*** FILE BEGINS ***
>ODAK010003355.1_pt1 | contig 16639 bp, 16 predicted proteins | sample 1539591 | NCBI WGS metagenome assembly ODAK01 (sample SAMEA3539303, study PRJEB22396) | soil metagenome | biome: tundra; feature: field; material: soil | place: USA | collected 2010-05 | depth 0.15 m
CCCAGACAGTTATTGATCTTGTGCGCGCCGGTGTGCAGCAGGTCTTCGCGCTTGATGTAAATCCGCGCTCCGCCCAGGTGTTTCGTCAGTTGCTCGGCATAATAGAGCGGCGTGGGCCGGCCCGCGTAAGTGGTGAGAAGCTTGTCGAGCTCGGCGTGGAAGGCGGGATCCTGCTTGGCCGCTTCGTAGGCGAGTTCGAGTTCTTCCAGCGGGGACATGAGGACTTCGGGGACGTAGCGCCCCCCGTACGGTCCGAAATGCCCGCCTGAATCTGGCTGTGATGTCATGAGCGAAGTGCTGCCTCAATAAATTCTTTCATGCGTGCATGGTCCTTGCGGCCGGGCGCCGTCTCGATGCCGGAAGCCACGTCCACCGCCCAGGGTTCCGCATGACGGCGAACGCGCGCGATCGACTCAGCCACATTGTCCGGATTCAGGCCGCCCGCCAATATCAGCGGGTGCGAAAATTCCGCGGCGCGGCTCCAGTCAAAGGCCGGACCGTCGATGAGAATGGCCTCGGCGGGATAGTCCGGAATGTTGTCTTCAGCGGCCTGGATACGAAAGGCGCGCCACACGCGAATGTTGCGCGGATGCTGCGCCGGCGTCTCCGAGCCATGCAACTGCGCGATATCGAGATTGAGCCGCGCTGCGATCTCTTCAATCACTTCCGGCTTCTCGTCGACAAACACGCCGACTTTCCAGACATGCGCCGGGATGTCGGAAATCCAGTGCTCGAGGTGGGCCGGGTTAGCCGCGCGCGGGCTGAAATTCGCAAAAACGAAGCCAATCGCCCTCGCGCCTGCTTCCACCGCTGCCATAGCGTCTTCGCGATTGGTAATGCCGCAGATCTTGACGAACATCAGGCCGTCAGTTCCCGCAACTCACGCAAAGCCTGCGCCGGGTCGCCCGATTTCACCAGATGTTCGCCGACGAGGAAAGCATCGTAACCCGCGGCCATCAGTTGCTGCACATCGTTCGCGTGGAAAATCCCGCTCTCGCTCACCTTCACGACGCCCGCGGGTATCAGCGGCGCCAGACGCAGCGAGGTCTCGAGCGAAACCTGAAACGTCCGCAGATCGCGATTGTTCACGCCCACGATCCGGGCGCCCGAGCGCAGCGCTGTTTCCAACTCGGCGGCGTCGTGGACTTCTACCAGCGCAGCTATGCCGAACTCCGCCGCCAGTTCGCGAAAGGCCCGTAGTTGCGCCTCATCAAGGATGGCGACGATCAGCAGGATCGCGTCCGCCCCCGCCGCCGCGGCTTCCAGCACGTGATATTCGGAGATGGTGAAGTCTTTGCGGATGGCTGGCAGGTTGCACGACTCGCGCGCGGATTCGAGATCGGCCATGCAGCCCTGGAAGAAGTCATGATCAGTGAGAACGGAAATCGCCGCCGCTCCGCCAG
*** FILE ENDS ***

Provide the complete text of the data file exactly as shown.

>ODAK010003355.1_pt1 | contig 16639 bp, 16 predicted proteins | sample 1539591 | NCBI WGS metagenome assembly ODAK01 (sample SAMEA3539303, study PRJEB22396) | soil metagenome | biome: tundra; feature: field; material: soil | place: USA | collected 2010-05 | depth 0.15 m
CCCAGACAGTTATTGATCTTGTGCGCGCCGGTGTGCAGCAGGTCTTCGCGCTTGATGTAAATCCGCGCTCCGCCCAGGTGTTTCGTCAGTTGCTCGGCATAATAGAGCGGCGTGGGCCGGCCCGCGTAAGTGGTGAGAAGCTTGTCGAGCTCGGCGTGGAAGGCGGGATCCTGCTTGGCCGCTTCGTAGGCGAGTTCGAGTTCTTCCAGCGGGGACATGAGGACTTCGGGGACGTAGCGCCCCCCGTACGGTCCGAAATGCCCGCCTGAATCTGGCTGTGATGTCATGAGCGAAGTGCTGCCTCAATAAATTCTTTCATGCGTGCATGGTCCTTGCGGCCGGGCGCCGTCTCGATGCCGGAAGCCACGTCCACCGCCCAGGGTTCCGCATGACGGCGAACGCGCGCGATCGACTCAGCCACATTGTCCGGATTCAGGCCGCCCGCCAATATCAGCGGGTGCGAAAATTCCGCGGCGCGGCTCCAGTCAAAGGCCGGACCGTCGATGAGAATGGCCTCGGCGGGATAGTCCGGAATGTTGTCTTCAGCGGCCTGGATACGAAAGGCGCGCCACACGCGAATGTTGCGCGGATGCTGCGCCGGCGTCTCCGAGCCATGCAACTGCGCGATATCGAGATTGAGCCGCGCTGCGATCTCTTCAATCACTTCCGGCTTCTCGTCGACAAACACGCCGACTTTCCAGACATGCGCCGGGATGTCGGAAATCCAGTGCTCGAGGTGGGCCGGGTTAGCCGCGCGCGGGCTGAAATTCGCAAAAACGAAGCCAATCGCCCTCGCGCCTGCTTCCACCGCTGCCATAGCGTCTTCGCGATTGGTAATGCCGCAGATCTTGACGAACATCAGGCCGTCAGTTCCCGCAACTCACGCAAAGCCTGCGCCGGGTCGCCCGATTTCACCAGATGTTCGCCGACGAGGAAAGCATCGTAACCCGCGGCCATCAGTTGCTGCACATCGTTCGCGTGGAAAATCCCGCTCTCGCTCACCTTCACGACGCCCGCGGGTATCAGCGGCGCCAGACGCAGCGAGGTCTCGAGCGAAACCTGAAACGTCCGCAGATCGCGATTGTTCACGCCCACGATCCGGGCGCCCGAGCGCAGCGCTGTTTCCAACTCGGCGGCGTCGTGGACTTCTACCAGCGCAGCTATGCCGAACTCCGCCGCCAGTTCGCGAAAGGCCCGTAGTTGCGCCTCATCAAGGATGGCGACGATCAGCAGGATCGCGTCCGCCCCCGCCGCCGCGGCTTCCAGCACGTGATATTCGGAGATGGTGAAGTCTTTGCGGATGGCTGGCAGGTTGCACGACTCGCGCGCGGATTCGAGATCGGCCATGCAGCCCTGGAAGAAGTCATGATCAGTGAGAACGGAAATCGCCGCCGCTCCGCCAG